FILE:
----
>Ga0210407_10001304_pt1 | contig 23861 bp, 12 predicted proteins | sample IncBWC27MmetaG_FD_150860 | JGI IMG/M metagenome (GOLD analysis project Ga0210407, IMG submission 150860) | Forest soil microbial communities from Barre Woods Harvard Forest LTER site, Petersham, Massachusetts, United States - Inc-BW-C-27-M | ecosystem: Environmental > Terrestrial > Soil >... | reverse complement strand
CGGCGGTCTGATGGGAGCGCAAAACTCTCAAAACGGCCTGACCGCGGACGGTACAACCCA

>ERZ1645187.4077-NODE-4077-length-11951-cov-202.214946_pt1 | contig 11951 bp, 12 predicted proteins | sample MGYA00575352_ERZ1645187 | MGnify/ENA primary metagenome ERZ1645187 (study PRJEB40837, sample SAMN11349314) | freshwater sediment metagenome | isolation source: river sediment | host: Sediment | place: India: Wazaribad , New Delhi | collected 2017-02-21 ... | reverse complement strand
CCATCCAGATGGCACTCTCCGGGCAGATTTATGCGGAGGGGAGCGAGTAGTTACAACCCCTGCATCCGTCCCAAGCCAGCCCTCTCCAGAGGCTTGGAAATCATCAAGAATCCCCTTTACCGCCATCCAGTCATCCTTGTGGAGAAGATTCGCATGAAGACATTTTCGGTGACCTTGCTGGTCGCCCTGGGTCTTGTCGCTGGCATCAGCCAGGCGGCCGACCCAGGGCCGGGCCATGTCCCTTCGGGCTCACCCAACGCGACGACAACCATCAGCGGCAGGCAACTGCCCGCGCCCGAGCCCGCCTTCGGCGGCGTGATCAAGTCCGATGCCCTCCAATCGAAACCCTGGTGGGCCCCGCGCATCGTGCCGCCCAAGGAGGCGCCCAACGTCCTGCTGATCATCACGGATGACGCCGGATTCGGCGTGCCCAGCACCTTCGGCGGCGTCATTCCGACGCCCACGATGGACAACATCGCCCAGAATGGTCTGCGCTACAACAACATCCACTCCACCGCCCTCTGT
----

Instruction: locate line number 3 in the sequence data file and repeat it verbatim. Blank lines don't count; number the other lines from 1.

>ERZ1645187.4077-NODE-4077-length-11951-cov-202.214946_pt1 | contig 11951 bp, 12 predicted proteins | sample MGYA00575352_ERZ1645187 | MGnify/ENA primary metagenome ERZ1645187 (study PRJEB40837, sample SAMN11349314) | freshwater sediment metagenome | isolation source: river sediment | host: Sediment | place: India: Wazaribad , New Delhi | collected 2017-02-21 ... | reverse complement strand